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Photography ‘Nobel’ Joan Fontcuberta explores the aesthetics of censored texts

The 2013 winner of the prestigious Hasselblad Foundation Photography Award – which is like the Nobel Prize in this field – has been exploring the “aesthetics of censorship” in texts dating from the 16th to the 19th century. The “violent interventions” of censors are revealed in ‘Deletrix’, a series of photographs taken by Catalan Joan Fontcuberta and exhibited at the Santa Mònica Arts Centre of Barcelona. In addition, Fontcuberta also releases a book displaying the artist’s 6 years of delving into archives and libraries. Fonctuberta did not wish to solely condemn censorship and defend freedom of expression.  He also observed that the “violent” and “visceral energy” expressed in these human interventions influenced some contemporary works of art. And therefore, the photographer sought to explore the relationship between art and censorship.

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14 November 2013 02:34 PM

by

ACN / Pau Cortina

Barcelona (ACN).- On the Day of the Imprisoned Writer, the Santa Mònica Arts Centre of Barcelona will unveil Catalan photographer Joan Fontcuberta’s latest project, entitled ‘Deletrix’. The 2013 winner of the prestigious Hasselblad Foundation Photography Award – which is like the Nobel Prize in this field – will present an exhibition and a book of photographs exploring “the aesthetics” of censorship in historical texts. After 6 years of venturing into European and American libraries and archives, Fontcuberta reveals a series of “violent” interventions of censorship on ancient texts. Pages cut, burned or covered with thick layers of ink, all convey the brutality of censorship throughout history. However, Fontcuberta did not wish to solely condemn censorship, as an obstacle to freedom of expression. He also observed that the “violent” and “visceral energy” detected in these interventions influenced some contemporary works of art. And so he sought to explore the connections between these “expressions of humanity” and contemporary art, explaining that such traces had “influenced certain current artistic practices”.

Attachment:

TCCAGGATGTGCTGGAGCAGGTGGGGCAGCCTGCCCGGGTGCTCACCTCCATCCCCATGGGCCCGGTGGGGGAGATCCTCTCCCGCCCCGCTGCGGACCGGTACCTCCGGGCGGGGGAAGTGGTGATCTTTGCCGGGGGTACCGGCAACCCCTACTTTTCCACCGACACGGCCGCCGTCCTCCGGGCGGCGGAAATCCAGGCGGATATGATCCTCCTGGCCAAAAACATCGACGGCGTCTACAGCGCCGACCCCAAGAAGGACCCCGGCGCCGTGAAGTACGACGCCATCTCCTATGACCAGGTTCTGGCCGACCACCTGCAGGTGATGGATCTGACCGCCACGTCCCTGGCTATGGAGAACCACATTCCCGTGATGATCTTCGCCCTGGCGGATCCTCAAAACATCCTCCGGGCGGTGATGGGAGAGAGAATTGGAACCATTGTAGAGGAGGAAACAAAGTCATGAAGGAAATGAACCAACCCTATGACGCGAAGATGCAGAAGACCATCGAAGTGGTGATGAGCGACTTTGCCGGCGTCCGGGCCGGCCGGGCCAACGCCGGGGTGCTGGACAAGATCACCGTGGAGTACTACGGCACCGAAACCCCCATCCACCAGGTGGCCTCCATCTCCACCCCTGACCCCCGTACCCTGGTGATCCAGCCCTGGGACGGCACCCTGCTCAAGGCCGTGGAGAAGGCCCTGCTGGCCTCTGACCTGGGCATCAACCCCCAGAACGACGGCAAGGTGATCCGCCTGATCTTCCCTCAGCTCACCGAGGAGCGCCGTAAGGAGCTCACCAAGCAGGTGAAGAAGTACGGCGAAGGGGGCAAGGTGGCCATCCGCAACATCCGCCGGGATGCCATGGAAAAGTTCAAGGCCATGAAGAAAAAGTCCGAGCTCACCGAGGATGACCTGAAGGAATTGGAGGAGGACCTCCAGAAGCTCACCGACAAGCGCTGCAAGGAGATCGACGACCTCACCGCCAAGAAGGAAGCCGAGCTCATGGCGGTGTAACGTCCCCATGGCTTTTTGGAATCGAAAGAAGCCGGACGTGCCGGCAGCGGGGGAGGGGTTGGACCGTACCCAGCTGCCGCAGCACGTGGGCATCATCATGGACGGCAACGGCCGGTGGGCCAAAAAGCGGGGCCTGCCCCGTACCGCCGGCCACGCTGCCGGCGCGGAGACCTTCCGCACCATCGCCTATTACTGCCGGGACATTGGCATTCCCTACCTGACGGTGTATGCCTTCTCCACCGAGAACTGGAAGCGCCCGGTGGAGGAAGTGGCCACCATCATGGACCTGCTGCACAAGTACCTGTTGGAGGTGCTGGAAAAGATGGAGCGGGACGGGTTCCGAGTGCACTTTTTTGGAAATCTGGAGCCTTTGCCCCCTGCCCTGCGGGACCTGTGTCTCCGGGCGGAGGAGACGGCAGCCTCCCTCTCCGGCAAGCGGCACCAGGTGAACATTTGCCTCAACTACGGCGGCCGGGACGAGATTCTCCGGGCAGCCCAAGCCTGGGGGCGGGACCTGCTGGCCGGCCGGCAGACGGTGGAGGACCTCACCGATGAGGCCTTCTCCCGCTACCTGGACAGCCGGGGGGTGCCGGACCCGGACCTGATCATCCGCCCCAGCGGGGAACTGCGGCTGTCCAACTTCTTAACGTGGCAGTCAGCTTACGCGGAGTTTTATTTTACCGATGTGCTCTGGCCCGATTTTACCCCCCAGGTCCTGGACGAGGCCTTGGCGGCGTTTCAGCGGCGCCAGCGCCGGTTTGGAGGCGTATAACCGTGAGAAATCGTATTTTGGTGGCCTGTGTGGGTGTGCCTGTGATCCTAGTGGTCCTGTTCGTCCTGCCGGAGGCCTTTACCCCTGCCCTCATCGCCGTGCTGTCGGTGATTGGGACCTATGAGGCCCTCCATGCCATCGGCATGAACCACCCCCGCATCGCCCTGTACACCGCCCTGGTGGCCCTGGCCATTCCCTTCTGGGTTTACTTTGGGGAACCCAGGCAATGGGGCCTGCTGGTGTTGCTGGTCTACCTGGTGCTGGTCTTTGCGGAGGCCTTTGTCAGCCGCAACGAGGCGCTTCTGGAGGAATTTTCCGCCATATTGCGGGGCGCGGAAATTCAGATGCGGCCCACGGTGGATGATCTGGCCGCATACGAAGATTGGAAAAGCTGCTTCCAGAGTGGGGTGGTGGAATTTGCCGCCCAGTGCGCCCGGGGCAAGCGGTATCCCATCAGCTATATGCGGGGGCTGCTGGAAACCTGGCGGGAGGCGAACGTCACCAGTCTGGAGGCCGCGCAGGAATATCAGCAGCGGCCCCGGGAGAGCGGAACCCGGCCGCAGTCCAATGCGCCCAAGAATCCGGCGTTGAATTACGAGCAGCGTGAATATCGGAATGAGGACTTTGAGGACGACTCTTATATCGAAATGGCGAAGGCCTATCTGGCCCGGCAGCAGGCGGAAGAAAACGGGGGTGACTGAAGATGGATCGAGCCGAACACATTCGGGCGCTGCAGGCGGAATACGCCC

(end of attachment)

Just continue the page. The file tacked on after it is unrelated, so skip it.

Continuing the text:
Fontcuberta was awarded the 2013 Hasselblad Award for being “one of the most inventive contemporary photographers, with over 30- years’ achievement of constantly investigating and questioning the photographic medium”, according to the jury of the world’s most prestigious photography prize. In ‘Deletrix’, the Catalan photographer– seeks to explore the connections between artistic expression and censorship. He believes that the “violent” traces and gestures of censors take a “visual resonance” when they were reinterpreted for instance in “the works of Fontana, Tàpies, or Pollock”. Such stains and other traces marked the pages of works by Erasmus of Rotterdam, Antoine Gallien, Jean -Baptiste Lully and Sebastian Munster. Visitors can see these various marks in the exhibition at the Santa Mònica Arts Centre as well as in Fontcuberta’s book retracing the full complexity of his research work in the libraries of Europe and America during 6 years.

Defending freedom of expression

The ‘Deletrix’ exhibition is organized as part of the activities promoted by the Catalan PEN (Poets, Essayists and Novelists) to celebrate the Day of the Imprisoned Writer. The PEN is dedicated to warning our modern societies against the violation of freedom of expression by introducing the point of view of contemporary Catalan artists like Fontcuberta who have specifically delved into the subject. The partnership between the PEN and Fontcuberta began in 2011 when one of his photographs was used in the PEN’s poster to commemorate the Day of the Imprisoned Writer that year.

Fontcuberta on censorship in modern societies

When Fontcuberta was asked by the ACN about the current state of censorship, the photographer expressed his conviction it had not disappeared but only evolved. The prestigious photographer described the current censorship as “an aesthetics of invisibility, malevolent in its approach, and difficult to detect” that had more to do with concealing information or directly pressuring the informants so they would avoid certain topics”.

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  • 'Erasme 1', a censored page from 'Adagiorum Chilades', by Erasmus of Rotterdam (by J. Fontcuberta / P. Cortina)

  • 'Erasme 1', a censored page from 'Adagiorum Chilades', by Erasmus of Rotterdam (by J. Fontcuberta / P. Cortina)